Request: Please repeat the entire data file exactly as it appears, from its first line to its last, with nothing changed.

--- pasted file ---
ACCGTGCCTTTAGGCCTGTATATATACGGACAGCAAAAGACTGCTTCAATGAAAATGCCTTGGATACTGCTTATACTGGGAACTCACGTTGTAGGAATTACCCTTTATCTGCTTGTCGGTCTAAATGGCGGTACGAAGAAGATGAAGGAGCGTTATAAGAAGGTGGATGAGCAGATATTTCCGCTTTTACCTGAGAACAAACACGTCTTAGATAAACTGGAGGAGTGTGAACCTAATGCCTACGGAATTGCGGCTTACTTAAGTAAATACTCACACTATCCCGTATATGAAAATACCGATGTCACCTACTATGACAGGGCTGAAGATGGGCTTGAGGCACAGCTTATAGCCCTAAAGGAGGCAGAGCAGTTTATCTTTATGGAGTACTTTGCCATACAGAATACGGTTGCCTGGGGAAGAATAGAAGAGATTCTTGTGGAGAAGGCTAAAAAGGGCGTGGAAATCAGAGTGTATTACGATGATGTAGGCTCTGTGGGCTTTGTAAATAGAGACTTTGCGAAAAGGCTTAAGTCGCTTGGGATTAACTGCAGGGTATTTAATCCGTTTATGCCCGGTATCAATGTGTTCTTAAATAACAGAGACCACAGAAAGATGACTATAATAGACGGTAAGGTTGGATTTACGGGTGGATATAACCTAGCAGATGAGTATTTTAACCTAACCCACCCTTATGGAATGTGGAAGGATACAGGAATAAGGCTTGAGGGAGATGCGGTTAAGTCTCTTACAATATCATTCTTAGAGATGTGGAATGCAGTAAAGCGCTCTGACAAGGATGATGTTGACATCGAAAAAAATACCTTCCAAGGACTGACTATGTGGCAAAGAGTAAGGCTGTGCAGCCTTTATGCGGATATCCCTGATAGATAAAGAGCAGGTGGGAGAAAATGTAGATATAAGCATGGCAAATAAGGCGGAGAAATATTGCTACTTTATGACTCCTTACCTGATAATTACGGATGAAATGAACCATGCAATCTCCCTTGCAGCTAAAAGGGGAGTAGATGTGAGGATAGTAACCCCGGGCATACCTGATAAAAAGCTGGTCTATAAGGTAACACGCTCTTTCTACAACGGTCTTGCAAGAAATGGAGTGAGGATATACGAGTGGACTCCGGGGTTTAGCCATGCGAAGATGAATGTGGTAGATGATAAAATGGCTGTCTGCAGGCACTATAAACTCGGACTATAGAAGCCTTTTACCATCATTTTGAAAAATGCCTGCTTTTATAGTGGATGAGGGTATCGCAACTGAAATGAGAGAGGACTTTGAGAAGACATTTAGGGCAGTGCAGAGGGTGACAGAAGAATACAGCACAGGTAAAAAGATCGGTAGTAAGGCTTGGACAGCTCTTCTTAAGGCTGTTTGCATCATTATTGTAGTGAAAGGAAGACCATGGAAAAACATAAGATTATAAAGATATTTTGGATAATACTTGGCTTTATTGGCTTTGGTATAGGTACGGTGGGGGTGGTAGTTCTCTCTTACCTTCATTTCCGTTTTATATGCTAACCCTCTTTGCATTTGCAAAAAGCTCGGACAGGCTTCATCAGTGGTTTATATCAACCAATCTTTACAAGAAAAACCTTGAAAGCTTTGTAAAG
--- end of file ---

ACCGTGCCTTTAGGCCTGTATATATACGGACAGCAAAAGACTGCTTCAATGAAAATGCCTTGGATACTGCTTATACTGGGAACTCACGTTGTAGGAATTACCCTTTATCTGCTTGTCGGTCTAAATGGCGGTACGAAGAAGATGAAGGAGCGTTATAAGAAGGTGGATGAGCAGATATTTCCGCTTTTACCTGAGAACAAACACGTCTTAGATAAACTGGAGGAGTGTGAACCTAATGCCTACGGAATTGCGGCTTACTTAAGTAAATACTCACACTATCCCGTATATGAAAATACCGATGTCACCTACTATGACAGGGCTGAAGATGGGCTTGAGGCACAGCTTATAGCCCTAAAGGAGGCAGAGCAGTTTATCTTTATGGAGTACTTTGCCATACAGAATACGGTTGCCTGGGGAAGAATAGAAGAGATTCTTGTGGAGAAGGCTAAAAAGGGCGTGGAAATCAGAGTGTATTACGATGATGTAGGCTCTGTGGGCTTTGTAAATAGAGACTTTGCGAAAAGGCTTAAGTCGCTTGGGATTAACTGCAGGGTATTTAATCCGTTTATGCCCGGTATCAATGTGTTCTTAAATAACAGAGACCACAGAAAGATGACTATAATAGACGGTAAGGTTGGATTTACGGGTGGATATAACCTAGCAGATGAGTATTTTAACCTAACCCACCCTTATGGAATGTGGAAGGATACAGGAATAAGGCTTGAGGGAGATGCGGTTAAGTCTCTTACAATATCATTCTTAGAGATGTGGAATGCAGTAAAGCGCTCTGACAAGGATGATGTTGACATCGAAAAAAATACCTTCCAAGGACTGACTATGTGGCAAAGAGTAAGGCTGTGCAGCCTTTATGCGGATATCCCTGATAGATAAAGAGCAGGTGGGAGAAAATGTAGATATAAGCATGGCAAATAAGGCGGAGAAATATTGCTACTTTATGACTCCTTACCTGATAATTACGGATGAAATGAACCATGCAATCTCCCTTGCAGCTAAAAGGGGAGTAGATGTGAGGATAGTAACCCCGGGCATACCTGATAAAAAGCTGGTCTATAAGGTAACACGCTCTTTCTACAACGGTCTTGCAAGAAATGGAGTGAGGATATACGAGTGGACTCCGGGGTTTAGCCATGCGAAGATGAATGTGGTAGATGATAAAATGGCTGTCTGCAGGCACTATAAACTCGGACTATAGAAGCCTTTTACCATCATTTTGAAAAATGCCTGCTTTTATAGTGGATGAGGGTATCGCAACTGAAATGAGAGAGGACTTTGAGAAGACATTTAGGGCAGTGCAGAGGGTGACAGAAGAATACAGCACAGGTAAAAAGATCGGTAGTAAGGCTTGGACAGCTCTTCTTAAGGCTGTTTGCATCATTATTGTAGTGAAAGGAAGACCATGGAAAAACATAAGATTATAAAGATATTTTGGATAATACTTGGCTTTATTGGCTTTGGTATAGGTACGGTGGGGGTGGTAGTTCTCTCTTACCTTCATTTCCGTTTTATATGCTAACCCTCTTTGCATTTGCAAAAAGCTCGGACAGGCTTCATCAGTGGTTTATATCAACCAATCTTTACAAGAAAAACCTTGAAAGCTTTGTAAAG